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4-H Growing Connections: A Garden-Enhanced Nutrition Education Curriculum
4-H Growing Connections A Garden-Enhanced Nutrition Education Curriculum Author:Michelle Monagas, Dale Steen The primary theme emphasized throughout 4-H Growing Connections is making healthy food choices. The curriculum is divided into five sections: Gardening, Food Safety, Nutrition, Food Security, and Food Preservation. Each section includes objectives, background information for the instructor, planned observations for evaluation, one to three lesso... more »n plans to choose from, and a list of supplies needed.
Specifically designed with the “outdoor classroom” in mind, lesson plans include fun, hands-on activities where students learn by doing. The curriculum is enriched by a variety of group building games and activities, cooking recipes and additional resources on gardening and nutrition education. The curriculum package includes a variety of evaluation tools such as ‘camera ready’ documents for recording observational and statistical data in addition to sample copies of the Fruit and Vegetable pre/post test.
4-H Growing Connections has been successfully used by school age child care education programs, organized 4-H and 4-H Cloverbud groups, special interest/short term programs, day camps, school enrichment programs, summer food service programs, parents, Master Gardeners, and adult volunteers. The written curriculum is designed for youth age 5-12, but can be adapted for older youth.
Growing Connections Overview: Intro, goals, life skills, evaluation and lesson plan format
4-H Growing Connections is a garden-enhanced nutrition education curriculum for youth that includes:
* planning and planting a garden,
* developing nutrition and cooking skills,
* building food security and hunger awareness, and
* enhancing food safety and preservation skills.
4-H Growing Connections is designed for youth age 5-18. The curriculum is designed to be used successfully with a mixed age group of youth. The primary theme emphasized throughout the curriculum is making healthy food choices. The curriculum is divided into five sections: Gardening, Food Safety, Nutrition, Food Security, and Food Preservation.
Each section includes objectives, background information for the instructor, planned observations for evaluation, one to three lesson plans to choose from, and a list of supplies needed. The format for each lesson plan is to begin the lesson with an opening circle, present the main activity for the day, prepare a cooking recipe or share a prepared snack, do a group building activity if time permits, and end with a closing circle. Each lesson plan is 1 1/2 to 2 hours long and is designed according to the experiential learning model of active learning, reflection, and application.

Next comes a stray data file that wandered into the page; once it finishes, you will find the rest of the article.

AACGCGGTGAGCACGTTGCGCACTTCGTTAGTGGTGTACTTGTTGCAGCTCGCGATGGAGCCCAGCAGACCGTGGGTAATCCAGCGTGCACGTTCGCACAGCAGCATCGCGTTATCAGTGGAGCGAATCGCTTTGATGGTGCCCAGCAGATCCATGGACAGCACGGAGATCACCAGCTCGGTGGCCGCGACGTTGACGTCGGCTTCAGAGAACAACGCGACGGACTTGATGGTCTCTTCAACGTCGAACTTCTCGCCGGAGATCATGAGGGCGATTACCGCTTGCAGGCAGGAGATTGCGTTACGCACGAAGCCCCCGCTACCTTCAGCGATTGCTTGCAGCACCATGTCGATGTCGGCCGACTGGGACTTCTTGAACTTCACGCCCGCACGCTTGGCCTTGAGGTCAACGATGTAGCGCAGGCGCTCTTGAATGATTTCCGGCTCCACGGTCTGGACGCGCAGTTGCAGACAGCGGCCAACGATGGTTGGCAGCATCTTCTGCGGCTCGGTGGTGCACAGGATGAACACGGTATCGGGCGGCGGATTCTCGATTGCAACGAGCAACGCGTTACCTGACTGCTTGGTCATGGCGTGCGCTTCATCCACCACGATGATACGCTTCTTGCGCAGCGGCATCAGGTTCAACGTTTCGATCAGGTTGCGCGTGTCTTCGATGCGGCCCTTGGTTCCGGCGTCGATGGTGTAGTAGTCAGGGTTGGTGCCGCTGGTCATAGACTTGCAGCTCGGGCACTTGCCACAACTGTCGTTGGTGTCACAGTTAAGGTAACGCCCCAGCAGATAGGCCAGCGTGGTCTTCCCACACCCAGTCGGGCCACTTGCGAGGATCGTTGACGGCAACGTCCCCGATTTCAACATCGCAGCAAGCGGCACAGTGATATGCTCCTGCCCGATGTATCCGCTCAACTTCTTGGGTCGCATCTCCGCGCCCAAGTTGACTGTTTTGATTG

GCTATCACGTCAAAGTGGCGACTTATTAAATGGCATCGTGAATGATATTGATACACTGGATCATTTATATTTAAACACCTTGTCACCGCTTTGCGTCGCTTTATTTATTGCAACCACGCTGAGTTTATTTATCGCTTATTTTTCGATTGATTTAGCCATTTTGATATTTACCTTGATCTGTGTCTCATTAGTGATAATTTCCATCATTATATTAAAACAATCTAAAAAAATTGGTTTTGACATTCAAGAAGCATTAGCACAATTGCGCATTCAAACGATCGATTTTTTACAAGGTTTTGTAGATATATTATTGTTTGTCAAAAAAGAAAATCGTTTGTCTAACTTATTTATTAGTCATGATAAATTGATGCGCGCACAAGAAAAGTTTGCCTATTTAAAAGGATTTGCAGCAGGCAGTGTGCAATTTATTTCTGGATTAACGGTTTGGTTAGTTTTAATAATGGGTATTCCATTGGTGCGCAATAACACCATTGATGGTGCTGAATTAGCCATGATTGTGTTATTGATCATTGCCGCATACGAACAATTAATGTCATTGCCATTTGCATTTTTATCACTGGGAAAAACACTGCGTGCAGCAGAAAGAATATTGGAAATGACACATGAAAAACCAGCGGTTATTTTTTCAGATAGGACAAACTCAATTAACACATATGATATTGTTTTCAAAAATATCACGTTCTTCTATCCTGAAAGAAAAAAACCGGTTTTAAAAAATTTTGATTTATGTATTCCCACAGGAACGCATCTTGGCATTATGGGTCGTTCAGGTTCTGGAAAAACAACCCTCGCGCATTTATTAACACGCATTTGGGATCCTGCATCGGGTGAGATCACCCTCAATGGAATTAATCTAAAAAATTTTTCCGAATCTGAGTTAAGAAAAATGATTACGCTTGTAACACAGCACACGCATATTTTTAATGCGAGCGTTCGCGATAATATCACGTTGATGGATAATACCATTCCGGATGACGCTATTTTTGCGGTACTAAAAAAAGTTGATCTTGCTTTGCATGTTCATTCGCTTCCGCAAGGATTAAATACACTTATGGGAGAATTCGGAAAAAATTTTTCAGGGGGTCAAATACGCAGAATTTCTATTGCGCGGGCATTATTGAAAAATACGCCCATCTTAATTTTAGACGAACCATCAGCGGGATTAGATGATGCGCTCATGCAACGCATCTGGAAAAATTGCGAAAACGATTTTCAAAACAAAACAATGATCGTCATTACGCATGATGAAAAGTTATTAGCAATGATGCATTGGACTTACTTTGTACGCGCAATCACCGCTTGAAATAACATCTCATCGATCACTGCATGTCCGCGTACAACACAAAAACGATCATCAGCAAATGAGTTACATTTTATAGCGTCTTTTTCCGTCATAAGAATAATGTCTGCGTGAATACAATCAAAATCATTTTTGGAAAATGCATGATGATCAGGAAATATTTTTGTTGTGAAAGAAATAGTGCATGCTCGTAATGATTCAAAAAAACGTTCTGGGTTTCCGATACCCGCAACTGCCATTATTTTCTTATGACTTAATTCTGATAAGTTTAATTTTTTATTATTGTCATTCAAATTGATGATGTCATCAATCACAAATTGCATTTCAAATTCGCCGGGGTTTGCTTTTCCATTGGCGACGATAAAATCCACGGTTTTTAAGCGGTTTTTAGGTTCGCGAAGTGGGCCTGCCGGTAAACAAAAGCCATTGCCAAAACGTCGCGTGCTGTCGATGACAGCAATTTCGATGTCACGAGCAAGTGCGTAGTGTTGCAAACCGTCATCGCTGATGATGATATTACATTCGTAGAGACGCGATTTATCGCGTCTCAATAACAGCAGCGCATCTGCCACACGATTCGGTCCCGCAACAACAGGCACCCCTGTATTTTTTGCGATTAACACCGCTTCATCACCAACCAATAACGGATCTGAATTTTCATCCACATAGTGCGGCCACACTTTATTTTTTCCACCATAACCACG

It is recommended that each student participate in a minimum of six hours of program time. One of the primary goals of 4-H Growing Connections is that youth will increase their preference for the taste of fruits and vegetables by developing life skills to grow a garden and prepare and preserve food in a safe way. In order to find out how the students’ knowledge and choices are influenced by the program, the instructor administers a pre/post evaluation tool and planned observations. (See Program Evaluation for more details.) 4-H Growing Connections can be used by school age child care education programs, organized 4-H and 4-H Cloverbud clubs, special interest/short term programs, day and resident camps, school enrichment programs, summer food service programs, parents, Master Gardeners, and adult volunteers.
Overall Goal Youth will understand the connections between personal health and well being, food secure communities, and the environment by developing life skills to grow fruits and vegetables and prepare and preserve food in a safe way. Through this program youth will want to garden, prepare healthful recipes using freshly harvested produce, and share the fruits of their labor with others in their community. Objectives The objectives of 4-H Growing Connections are based on the Social Cognitive Theory which emphasizes key factors that influence health behaviors and behavior change. Each of the following objectives corresponds with one of these factors. The lesson plans address these objectives through activities, reflection, application, and evaluation.
A. Food environment
Youth will increase their awareness of the varieties of locally grown produce by actively participating in:
1. Growing vegetables in a group and/or container garden.
2. Preparing at least one dish with fresh produce.
B. Skills and knowledge
The skills and knowledge are outlined at the beginning each section and correspond to levels of learning as identified by the labels 1 2 or 3. Each skill and knowledge level must be mastered before a student goes on to the next. An instructor can expect each level to be mastered according to the following age groups: